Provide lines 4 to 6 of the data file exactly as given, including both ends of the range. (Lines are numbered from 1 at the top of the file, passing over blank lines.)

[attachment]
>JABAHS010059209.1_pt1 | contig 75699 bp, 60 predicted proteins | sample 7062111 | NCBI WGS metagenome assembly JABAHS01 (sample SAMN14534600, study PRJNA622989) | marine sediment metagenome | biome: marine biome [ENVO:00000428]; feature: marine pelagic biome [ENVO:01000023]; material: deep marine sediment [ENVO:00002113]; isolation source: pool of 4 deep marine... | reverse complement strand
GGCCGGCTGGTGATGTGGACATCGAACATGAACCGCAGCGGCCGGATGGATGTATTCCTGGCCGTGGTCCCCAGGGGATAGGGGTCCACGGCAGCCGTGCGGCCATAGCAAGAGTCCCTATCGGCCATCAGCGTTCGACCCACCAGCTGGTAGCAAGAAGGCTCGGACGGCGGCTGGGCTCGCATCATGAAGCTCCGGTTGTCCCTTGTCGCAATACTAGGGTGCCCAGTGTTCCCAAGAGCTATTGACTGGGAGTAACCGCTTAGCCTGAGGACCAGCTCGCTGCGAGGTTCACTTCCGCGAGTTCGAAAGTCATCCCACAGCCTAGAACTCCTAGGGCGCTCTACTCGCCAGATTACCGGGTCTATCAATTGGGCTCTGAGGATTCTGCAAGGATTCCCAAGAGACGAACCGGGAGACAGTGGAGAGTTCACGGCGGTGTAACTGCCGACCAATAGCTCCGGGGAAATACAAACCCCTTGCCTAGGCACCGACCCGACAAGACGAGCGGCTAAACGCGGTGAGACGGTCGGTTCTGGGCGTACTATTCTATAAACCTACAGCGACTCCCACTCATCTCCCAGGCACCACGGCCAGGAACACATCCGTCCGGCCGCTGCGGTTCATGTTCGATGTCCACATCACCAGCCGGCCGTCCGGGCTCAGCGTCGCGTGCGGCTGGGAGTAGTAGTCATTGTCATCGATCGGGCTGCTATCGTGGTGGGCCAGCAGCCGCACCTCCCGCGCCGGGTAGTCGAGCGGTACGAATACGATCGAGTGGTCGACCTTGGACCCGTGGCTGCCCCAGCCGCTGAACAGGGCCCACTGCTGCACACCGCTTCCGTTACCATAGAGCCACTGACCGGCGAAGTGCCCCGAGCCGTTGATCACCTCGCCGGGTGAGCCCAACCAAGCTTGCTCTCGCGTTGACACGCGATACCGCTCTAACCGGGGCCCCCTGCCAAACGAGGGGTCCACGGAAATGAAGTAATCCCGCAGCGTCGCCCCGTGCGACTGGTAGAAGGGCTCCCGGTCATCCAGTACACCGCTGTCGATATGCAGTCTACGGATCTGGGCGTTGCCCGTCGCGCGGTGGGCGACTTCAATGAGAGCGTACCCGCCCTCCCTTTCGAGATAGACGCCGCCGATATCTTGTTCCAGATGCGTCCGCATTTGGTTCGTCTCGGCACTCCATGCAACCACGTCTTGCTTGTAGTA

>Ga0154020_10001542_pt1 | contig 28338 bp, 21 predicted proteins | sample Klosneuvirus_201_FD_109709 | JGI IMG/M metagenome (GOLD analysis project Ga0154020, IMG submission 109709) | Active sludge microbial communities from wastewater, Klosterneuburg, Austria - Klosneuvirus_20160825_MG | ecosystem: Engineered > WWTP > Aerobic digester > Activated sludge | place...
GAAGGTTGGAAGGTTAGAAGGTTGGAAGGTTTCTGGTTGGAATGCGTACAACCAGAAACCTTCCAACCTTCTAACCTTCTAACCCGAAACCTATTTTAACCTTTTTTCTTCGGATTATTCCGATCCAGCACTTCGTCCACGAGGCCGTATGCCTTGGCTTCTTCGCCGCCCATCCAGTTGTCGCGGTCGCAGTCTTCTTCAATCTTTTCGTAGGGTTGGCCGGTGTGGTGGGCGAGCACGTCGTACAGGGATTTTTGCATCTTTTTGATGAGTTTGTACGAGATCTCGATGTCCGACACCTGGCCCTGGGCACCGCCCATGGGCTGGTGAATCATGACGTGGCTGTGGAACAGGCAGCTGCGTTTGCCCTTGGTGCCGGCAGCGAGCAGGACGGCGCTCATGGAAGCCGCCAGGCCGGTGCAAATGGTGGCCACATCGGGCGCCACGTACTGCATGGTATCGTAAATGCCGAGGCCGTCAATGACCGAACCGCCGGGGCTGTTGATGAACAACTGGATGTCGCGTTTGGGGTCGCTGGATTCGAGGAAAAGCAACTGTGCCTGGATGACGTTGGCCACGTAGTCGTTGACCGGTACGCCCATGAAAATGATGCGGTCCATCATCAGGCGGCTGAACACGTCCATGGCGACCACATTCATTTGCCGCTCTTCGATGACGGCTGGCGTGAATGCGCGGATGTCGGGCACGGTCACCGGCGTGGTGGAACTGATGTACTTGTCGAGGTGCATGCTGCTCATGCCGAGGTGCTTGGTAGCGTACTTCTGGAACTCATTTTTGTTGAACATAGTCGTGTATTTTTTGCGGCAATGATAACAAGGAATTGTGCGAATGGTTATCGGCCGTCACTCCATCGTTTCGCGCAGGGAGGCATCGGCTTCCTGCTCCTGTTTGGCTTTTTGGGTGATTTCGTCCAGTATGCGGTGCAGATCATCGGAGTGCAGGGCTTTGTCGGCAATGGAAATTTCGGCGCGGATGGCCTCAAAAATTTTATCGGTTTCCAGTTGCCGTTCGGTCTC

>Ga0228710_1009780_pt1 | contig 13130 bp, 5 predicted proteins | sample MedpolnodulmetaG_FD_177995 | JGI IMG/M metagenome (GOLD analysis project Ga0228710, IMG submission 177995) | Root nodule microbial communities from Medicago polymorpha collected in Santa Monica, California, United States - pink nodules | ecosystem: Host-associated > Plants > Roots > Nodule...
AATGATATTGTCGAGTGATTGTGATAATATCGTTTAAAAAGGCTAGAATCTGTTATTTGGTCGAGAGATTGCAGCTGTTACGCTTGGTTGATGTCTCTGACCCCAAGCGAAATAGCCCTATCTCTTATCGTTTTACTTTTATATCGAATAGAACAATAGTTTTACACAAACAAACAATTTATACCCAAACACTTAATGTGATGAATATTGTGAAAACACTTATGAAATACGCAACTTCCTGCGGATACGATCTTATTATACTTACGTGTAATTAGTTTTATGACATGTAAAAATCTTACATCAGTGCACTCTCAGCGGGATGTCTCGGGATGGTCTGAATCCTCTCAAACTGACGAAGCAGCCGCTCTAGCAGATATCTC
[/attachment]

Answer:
GAAGGTTGGAAGGTTAGAAGGTTGGAAGGTTTCTGGTTGGAATGCGTACAACCAGAAACCTTCCAACCTTCTAACCTTCTAACCCGAAACCTATTTTAACCTTTTTTCTTCGGATTATTCCGATCCAGCACTTCGTCCACGAGGCCGTATGCCTTGGCTTCTTCGCCGCCCATCCAGTTGTCGCGGTCGCAGTCTTCTTCAATCTTTTCGTAGGGTTGGCCGGTGTGGTGGGCGAGCACGTCGTACAGGGATTTTTGCATCTTTTTGATGAGTTTGTACGAGATCTCGATGTCCGACACCTGGCCCTGGGCACCGCCCATGGGCTGGTGAATCATGACGTGGCTGTGGAACAGGCAGCTGCGTTTGCCCTTGGTGCCGGCAGCGAGCAGGACGGCGCTCATGGAAGCCGCCAGGCCGGTGCAAATGGTGGCCACATCGGGCGCCACGTACTGCATGGTATCGTAAATGCCGAGGCCGTCAATGACCGAACCGCCGGGGCTGTTGATGAACAACTGGATGTCGCGTTTGGGGTCGCTGGATTCGAGGAAAAGCAACTGTGCCTGGATGACGTTGGCCACGTAGTCGTTGACCGGTACGCCCATGAAAATGATGCGGTCCATCATCAGGCGGCTGAACACGTCCATGGCGACCACATTCATTTGCCGCTCTTCGATGACGGCTGGCGTGAATGCGCGGATGTCGGGCACGGTCACCGGCGTGGTGGAACTGATGTACTTGTCGAGGTGCATGCTGCTCATGCCGAGGTGCTTGGTAGCGTACTTCTGGAACTCATTTTTGTTGAACATAGTCGTGTATTTTTTGCGGCAATGATAACAAGGAATTGTGCGAATGGTTATCGGCCGTCACTCCATCGTTTCGCGCAGGGAGGCATCGGCTTCCTGCTCCTGTTTGGCTTTTTGGGTGATTTCGTCCAGTATGCGGTGCAGATCATCGGAGTGCAGGGCTTTGTCGGCAATGGAAATTTCGGCGCGGATGGCCTCAAAAATTTTATCGGTTTCCAGTTGCCGTTCGGTCTC

>Ga0228710_1009780_pt1 | contig 13130 bp, 5 predicted proteins | sample MedpolnodulmetaG_FD_177995 | JGI IMG/M metagenome (GOLD analysis project Ga0228710, IMG submission 177995) | Root nodule microbial communities from Medicago polymorpha collected in Santa Monica, California, United States - pink nodules | ecosystem: Host-associated > Plants > Roots > Nodule...
AATGATATTGTCGAGTGATTGTGATAATATCGTTTAAAAAGGCTAGAATCTGTTATTTGGTCGAGAGATTGCAGCTGTTACGCTTGGTTGATGTCTCTGACCCCAAGCGAAATAGCCCTATCTCTTATCGTTTTACTTTTATATCGAATAGAACAATAGTTTTACACAAACAAACAATTTATACCCAAACACTTAATGTGATGAATATTGTGAAAACACTTATGAAATACGCAACTTCCTGCGGATACGATCTTATTATACTTACGTGTAATTAGTTTTATGACATGTAAAAATCTTACATCAGTGCACTCTCAGCGGGATGTCTCGGGATGGTCTGAATCCTCTCAAACTGACGAAGCAGCCGCTCTAGCAGATATCTC